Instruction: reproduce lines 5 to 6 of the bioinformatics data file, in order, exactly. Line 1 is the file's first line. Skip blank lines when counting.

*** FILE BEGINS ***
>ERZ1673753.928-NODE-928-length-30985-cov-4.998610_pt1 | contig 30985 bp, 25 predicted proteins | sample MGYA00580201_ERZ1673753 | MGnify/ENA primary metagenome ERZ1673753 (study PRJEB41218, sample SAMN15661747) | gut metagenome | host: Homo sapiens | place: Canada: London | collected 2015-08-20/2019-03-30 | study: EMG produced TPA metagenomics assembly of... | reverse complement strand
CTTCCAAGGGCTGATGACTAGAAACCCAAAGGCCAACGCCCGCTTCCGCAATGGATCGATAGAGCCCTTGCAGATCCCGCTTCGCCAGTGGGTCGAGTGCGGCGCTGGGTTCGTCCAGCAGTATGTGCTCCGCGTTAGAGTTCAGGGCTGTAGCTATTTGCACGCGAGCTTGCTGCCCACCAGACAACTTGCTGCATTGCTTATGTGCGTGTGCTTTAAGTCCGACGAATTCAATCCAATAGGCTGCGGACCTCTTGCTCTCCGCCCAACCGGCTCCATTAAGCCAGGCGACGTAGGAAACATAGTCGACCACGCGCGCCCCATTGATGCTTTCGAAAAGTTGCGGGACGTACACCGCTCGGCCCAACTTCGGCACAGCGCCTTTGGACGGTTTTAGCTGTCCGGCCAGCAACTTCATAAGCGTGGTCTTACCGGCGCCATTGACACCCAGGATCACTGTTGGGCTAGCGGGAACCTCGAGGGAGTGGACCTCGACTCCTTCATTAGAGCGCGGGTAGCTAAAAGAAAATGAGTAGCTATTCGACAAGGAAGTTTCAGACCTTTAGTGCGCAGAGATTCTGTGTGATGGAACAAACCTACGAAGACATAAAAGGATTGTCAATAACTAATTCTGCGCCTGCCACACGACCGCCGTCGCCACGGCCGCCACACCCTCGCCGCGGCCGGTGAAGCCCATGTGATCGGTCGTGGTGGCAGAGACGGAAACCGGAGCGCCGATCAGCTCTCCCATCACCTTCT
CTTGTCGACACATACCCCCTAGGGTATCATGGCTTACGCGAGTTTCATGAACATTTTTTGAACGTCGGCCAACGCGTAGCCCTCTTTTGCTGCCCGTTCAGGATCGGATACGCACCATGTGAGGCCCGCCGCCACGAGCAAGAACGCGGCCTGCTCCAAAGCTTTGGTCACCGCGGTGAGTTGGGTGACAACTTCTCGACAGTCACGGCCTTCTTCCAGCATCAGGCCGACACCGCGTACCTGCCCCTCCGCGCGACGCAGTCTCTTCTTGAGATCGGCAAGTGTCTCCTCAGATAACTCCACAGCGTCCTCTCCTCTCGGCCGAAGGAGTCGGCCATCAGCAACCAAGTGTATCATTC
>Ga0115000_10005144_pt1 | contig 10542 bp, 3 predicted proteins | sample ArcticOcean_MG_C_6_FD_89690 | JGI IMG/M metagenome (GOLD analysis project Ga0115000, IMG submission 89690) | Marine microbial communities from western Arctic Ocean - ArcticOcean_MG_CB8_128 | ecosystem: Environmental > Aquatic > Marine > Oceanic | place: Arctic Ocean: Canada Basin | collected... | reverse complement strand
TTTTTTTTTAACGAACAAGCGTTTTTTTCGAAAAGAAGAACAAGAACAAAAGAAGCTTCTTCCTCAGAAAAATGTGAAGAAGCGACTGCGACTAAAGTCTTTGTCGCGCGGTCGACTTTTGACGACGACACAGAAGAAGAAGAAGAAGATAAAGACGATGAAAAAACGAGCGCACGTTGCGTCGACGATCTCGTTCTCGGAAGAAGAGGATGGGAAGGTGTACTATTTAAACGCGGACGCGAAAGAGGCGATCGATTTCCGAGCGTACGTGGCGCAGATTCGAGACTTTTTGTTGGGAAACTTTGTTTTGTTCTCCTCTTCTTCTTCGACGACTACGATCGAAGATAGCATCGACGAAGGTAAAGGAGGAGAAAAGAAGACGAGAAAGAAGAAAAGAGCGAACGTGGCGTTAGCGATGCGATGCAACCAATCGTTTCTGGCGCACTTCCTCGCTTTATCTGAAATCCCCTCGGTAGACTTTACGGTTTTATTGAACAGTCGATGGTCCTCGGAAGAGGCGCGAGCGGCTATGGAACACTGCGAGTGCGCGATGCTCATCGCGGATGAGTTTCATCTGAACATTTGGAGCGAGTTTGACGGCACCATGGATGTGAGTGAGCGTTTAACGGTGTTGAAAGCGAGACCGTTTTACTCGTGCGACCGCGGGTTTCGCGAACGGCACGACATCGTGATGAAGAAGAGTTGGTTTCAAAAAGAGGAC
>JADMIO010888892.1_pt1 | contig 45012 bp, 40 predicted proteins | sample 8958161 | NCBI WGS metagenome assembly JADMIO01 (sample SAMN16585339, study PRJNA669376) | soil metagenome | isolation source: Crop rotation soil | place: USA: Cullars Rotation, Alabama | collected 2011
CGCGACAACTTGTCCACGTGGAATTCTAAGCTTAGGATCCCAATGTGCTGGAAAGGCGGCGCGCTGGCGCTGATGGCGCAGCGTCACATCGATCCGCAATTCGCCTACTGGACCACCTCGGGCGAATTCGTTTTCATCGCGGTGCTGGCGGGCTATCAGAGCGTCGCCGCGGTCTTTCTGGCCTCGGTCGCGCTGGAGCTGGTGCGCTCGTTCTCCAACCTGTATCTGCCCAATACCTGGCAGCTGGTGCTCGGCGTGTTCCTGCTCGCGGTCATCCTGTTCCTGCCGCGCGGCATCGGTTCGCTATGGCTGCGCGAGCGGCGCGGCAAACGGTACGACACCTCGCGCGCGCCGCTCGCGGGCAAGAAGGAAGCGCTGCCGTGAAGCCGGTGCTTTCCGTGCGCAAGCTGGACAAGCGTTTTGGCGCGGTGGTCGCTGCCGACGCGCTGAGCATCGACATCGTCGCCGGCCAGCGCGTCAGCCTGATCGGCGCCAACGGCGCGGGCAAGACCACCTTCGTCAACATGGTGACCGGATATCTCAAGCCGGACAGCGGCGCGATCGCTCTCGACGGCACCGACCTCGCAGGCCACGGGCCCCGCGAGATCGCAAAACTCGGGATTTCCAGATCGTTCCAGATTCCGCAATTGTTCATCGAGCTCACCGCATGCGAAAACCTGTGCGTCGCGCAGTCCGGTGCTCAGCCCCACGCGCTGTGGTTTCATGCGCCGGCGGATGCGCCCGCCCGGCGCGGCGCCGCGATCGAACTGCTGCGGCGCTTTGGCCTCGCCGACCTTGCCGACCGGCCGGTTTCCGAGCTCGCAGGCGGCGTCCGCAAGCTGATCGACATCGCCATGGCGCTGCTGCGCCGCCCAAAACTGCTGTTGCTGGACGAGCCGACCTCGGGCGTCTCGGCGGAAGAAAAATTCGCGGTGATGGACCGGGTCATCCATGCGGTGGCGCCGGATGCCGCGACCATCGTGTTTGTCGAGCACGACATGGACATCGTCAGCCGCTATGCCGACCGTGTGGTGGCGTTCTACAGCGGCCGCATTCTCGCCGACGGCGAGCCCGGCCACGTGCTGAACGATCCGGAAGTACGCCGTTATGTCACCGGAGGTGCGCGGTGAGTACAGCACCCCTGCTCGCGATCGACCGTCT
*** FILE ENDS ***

TTTTTTTTTAACGAACAAGCGTTTTTTTCGAAAAGAAGAACAAGAACAAAAGAAGCTTCTTCCTCAGAAAAATGTGAAGAAGCGACTGCGACTAAAGTCTTTGTCGCGCGGTCGACTTTTGACGACGACACAGAAGAAGAAGAAGAAGATAAAGACGATGAAAAAACGAGCGCACGTTGCGTCGACGATCTCGTTCTCGGAAGAAGAGGATGGGAAGGTGTACTATTTAAACGCGGACGCGAAAGAGGCGATCGATTTCCGAGCGTACGTGGCGCAGATTCGAGACTTTTTGTTGGGAAACTTTGTTTTGTTCTCCTCTTCTTCTTCGACGACTACGATCGAAGATAGCATCGACGAAGGTAAAGGAGGAGAAAAGAAGACGAGAAAGAAGAAAAGAGCGAACGTGGCGTTAGCGATGCGATGCAACCAATCGTTTCTGGCGCACTTCCTCGCTTTATCTGAAATCCCCTCGGTAGACTTTACGGTTTTATTGAACAGTCGATGGTCCTCGGAAGAGGCGCGAGCGGCTATGGAACACTGCGAGTGCGCGATGCTCATCGCGGATGAGTTTCATCTGAACATTTGGAGCGAGTTTGACGGCACCATGGATGTGAGTGAGCGTTTAACGGTGTTGAAAGCGAGACCGTTTTACTCGTGCGACCGCGGGTTTCGCGAACGGCACGACATCGTGATGAAGAAGAGTTGGTTTCAAAAAGAGGAC
>JADMIO010888892.1_pt1 | contig 45012 bp, 40 predicted proteins | sample 8958161 | NCBI WGS metagenome assembly JADMIO01 (sample SAMN16585339, study PRJNA669376) | soil metagenome | isolation source: Crop rotation soil | place: USA: Cullars Rotation, Alabama | collected 2011